Watching the Kentucky General Assembly in any budget session is a nail biting activity. No matter what party the participants belong to, crafting a budget is, even in best of times, a study in brinkmanship. In recent years, the budget debate was postponed until the governor calls the legislature back into special session to deal with the budget- to howls bemoaning the cost to taxpayers and "why can't they get along?"
Conflict is inevitable. The executive and legislative branches of government have different priorities and answer to different dog whistles. While the governor comes into office with promises to keep, legislators come from all corners of this large and diverse state with hometown voices ringing in their ears. Finding the perfect balance with a constitutional mandate that the budget balance (unlike the federal government) is an exercise in delicate diplomacy.
As April 12th, the last day of the regular session, approaches and the session winds down, passage of a budget looks impossible. Governor Bevin presented a budget that will affect every Kentuckian. Across the board cuts of 9% over two years in a state government that silently suffered cuts under Governor Beshear to keep the doors open, will be a blow that state agencies will take a decade to recover from.
It is a budget that pits grandma against junior. If grandma wants her state or teacher's pension, junior will face tuition increases. It's an ugly conflict that will be difficult to find a solution that pleases both generations.
Jane Driskell, Beshear's budget director, addressed the pension issue in an editorial "Bevin's budget slashing Kentucky's future."
Driskell said, "No one doubts that the unfunded liability in Kentucky Teachers' Retirement System is a problem. And, yes, it needs more money... But the pension system need not be a vacuum cleaner that sucks up all funds at the expense of other priorities."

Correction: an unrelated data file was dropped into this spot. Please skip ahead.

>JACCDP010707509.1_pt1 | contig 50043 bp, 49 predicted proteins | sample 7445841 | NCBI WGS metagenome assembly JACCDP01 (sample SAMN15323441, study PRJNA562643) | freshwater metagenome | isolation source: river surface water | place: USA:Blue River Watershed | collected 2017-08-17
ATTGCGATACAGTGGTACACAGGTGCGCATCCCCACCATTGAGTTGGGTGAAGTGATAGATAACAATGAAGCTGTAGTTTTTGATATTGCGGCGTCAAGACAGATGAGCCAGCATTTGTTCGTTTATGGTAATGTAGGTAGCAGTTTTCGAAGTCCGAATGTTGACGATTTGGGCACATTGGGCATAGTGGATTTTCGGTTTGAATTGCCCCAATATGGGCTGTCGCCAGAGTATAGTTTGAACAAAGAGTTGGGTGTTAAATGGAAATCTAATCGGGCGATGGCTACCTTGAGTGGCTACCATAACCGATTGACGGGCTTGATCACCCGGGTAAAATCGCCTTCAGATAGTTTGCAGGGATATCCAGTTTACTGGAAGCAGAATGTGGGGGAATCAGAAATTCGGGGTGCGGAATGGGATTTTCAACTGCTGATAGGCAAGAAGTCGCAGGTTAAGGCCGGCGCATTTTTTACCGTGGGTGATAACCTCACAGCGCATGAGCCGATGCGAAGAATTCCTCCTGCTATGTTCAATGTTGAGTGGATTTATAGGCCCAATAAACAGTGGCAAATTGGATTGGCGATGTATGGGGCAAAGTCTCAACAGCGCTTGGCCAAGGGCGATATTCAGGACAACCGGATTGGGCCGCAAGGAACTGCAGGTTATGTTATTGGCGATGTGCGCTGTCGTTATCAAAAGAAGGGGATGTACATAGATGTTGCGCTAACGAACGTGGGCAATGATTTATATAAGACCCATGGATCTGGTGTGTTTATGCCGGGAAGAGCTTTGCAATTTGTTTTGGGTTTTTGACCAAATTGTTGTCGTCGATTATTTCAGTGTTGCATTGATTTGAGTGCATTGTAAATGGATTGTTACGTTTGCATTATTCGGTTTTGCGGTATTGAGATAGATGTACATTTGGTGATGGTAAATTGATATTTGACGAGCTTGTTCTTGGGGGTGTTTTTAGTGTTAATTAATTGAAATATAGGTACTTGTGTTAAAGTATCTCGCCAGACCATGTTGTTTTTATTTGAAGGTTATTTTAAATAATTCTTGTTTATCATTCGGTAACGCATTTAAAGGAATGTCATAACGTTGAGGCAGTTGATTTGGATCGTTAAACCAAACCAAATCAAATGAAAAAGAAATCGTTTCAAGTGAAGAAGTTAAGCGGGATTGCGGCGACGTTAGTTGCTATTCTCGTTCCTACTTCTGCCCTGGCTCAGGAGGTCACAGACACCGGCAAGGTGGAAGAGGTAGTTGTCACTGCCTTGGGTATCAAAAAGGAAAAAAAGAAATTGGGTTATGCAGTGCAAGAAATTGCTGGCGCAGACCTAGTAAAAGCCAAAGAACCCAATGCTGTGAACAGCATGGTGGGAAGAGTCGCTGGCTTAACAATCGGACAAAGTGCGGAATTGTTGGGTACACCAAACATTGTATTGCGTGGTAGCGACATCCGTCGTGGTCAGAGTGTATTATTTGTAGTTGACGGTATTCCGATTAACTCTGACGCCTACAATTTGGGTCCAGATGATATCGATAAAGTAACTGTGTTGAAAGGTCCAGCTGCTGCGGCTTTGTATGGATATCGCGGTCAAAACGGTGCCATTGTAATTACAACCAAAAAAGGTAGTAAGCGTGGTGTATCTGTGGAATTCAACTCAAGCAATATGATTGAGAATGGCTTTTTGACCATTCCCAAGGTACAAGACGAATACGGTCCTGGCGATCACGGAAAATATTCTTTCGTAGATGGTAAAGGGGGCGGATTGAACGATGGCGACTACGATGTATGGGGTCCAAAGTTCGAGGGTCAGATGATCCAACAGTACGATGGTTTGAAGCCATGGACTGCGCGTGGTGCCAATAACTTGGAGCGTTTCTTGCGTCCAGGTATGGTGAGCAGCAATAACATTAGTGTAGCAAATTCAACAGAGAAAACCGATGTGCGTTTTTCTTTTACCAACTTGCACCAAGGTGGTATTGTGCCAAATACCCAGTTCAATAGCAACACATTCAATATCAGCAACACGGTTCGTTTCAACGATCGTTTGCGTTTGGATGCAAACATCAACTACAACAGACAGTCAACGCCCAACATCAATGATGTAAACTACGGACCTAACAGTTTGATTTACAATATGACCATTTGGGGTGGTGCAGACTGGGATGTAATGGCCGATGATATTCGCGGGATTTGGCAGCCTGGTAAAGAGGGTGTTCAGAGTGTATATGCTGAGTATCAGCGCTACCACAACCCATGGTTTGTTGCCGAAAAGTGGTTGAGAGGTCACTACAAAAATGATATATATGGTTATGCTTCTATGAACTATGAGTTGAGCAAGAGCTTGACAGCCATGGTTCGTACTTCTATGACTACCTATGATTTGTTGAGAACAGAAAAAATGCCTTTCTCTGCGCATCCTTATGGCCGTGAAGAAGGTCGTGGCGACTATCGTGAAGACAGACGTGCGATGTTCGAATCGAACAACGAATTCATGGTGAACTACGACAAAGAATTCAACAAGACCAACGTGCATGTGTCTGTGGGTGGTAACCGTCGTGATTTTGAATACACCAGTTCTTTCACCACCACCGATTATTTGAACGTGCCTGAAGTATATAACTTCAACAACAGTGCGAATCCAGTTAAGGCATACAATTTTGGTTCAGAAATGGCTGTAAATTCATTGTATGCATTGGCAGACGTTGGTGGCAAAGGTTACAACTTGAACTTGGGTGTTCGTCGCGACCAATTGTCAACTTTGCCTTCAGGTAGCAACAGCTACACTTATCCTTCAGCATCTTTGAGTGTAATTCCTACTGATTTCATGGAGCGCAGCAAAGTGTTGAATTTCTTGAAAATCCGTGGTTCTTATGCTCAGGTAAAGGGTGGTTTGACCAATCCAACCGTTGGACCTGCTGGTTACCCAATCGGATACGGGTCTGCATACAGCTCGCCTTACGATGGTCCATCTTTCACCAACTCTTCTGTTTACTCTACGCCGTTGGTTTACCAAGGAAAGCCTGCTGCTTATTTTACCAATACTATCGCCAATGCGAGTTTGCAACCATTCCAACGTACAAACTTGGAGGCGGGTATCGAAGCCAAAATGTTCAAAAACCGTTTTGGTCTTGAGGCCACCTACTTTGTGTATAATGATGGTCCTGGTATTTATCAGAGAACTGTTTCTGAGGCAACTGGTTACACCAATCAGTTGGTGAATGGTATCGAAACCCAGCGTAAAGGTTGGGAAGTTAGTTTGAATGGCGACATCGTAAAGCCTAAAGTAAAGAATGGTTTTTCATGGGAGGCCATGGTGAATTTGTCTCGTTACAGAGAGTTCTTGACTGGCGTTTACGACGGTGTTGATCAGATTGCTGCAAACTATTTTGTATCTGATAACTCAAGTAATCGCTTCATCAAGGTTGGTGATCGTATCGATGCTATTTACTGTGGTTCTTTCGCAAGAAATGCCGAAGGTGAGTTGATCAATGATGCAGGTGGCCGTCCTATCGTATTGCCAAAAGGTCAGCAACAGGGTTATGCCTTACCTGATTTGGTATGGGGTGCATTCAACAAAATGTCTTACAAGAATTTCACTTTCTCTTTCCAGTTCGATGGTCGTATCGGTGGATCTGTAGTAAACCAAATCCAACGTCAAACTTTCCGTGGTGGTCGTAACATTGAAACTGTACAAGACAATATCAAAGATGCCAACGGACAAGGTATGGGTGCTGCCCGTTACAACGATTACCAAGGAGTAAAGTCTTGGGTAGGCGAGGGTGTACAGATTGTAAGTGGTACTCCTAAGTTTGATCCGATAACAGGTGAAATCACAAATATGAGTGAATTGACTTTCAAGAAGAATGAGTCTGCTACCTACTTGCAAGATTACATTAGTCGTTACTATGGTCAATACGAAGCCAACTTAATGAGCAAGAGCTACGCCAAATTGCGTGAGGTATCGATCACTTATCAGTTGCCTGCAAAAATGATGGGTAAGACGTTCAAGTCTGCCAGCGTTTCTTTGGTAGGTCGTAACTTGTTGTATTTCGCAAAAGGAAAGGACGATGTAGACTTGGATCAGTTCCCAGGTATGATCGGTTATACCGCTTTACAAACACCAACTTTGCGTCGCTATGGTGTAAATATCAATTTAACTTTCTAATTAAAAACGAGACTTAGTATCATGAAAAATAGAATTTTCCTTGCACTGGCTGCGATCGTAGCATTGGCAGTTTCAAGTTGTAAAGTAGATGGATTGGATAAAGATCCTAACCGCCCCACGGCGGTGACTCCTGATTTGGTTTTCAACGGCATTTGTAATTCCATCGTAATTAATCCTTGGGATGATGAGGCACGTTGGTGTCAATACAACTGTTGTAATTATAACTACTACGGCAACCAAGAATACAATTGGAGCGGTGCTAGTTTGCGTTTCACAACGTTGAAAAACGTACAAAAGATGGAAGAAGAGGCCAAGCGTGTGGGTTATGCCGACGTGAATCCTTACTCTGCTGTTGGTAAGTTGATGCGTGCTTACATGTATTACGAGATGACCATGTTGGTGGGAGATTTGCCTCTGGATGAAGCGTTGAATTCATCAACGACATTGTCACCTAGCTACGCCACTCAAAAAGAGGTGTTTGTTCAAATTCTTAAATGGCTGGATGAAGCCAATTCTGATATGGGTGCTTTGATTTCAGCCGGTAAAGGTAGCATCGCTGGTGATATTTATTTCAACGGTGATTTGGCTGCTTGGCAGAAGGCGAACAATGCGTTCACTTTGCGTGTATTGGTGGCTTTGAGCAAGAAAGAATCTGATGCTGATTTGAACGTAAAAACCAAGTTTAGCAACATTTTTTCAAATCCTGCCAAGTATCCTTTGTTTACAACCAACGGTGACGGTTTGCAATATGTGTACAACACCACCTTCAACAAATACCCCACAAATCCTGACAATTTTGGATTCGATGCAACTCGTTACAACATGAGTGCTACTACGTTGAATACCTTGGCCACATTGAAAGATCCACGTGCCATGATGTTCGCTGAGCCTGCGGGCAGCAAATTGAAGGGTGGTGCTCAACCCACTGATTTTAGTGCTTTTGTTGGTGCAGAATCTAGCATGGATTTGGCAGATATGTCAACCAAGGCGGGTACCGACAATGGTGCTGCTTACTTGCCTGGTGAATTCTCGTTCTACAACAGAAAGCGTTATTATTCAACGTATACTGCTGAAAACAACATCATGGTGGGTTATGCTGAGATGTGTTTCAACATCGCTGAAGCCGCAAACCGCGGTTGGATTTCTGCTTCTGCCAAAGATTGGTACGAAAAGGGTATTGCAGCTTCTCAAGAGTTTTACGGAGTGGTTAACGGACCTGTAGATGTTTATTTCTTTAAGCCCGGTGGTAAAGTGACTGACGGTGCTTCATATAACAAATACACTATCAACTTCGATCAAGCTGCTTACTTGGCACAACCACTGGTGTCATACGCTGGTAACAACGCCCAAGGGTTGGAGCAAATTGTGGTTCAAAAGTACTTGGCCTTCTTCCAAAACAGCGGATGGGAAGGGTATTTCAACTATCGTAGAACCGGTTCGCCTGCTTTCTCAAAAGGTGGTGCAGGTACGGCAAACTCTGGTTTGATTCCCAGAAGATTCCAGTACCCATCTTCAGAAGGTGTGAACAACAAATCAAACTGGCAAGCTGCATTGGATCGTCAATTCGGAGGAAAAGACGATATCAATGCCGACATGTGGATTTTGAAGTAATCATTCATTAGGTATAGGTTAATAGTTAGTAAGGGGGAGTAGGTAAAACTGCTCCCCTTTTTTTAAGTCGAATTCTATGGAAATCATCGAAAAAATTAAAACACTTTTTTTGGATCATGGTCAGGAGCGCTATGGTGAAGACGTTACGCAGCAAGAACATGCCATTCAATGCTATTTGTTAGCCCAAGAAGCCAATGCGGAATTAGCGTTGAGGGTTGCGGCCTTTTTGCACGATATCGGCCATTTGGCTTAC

The choice of the governor to sound all hands on deck because of the teacher pension issue is viewed with some skepticism. As one wag put it, "Do you sell your house to pay off your credit cards? If you do, you don't have a credit card debt - but you are homeless."
Chris Tobe, author of "Kentucky Fried Pension" watches the process with a sardonic eye. When asked about the budget, he wrote "Governors have been using the pension for budget relief the past 10 years. Last budget cycle Beshear raided (or borrowed) from Teachers Pensions $500 million a year to plug budget holes. Bevin's budget raids (or borrowed) from Teachers Pensions only $200 million a year to plug budget holes."
Is this a serious attempt to fix teacher pension shortfalls, Tobe was asked.
"I do not think Bevin cares about the pension, he is just putting in the minimum he can to avoid the State being downgraded again. ( In August 2015 S&P for the first time downgraded the entire State from AA to A)."
Not so long ago, it was state retirement that threatened to sink the state budget. Beshear and the Legislature crafted an answer with a bipartisan bill. Imperfect as it is, the compromise addressed at least some of the problems of state retirees. Of course, no one was happy with the compromise - that's the nature of compromise.
There does not look to be a working out between the Governor and a Democratically controlled House. If the House changes hands, I still have to wonder if there will be a compromise between a GOP controlled House and the Governor's office. Governor Bevin took to his Facebook page to post a video vowing no changes to the budget. The Governor continues to appeal to his constituency, tea party conservatives. What he isn't remembering is that many of those conservatives are grandmas or parents of college, university age students. They may have a different view when its their pocketbooks that get tapped to make up for a budget shortfall.
If the Republicans get their fondest wish and flip the House either on March 8th or May or in November, will GOP leaders be willing to tell constituents that school and higher education funding is cut to satisfy grandma's teacher retirement?
Maybe. Then it will be their problem - not Greg Stumbo and the Democrats.
We can't see a budget passing during the General Session.
Be prepared to howl about the cost of a special session. Again.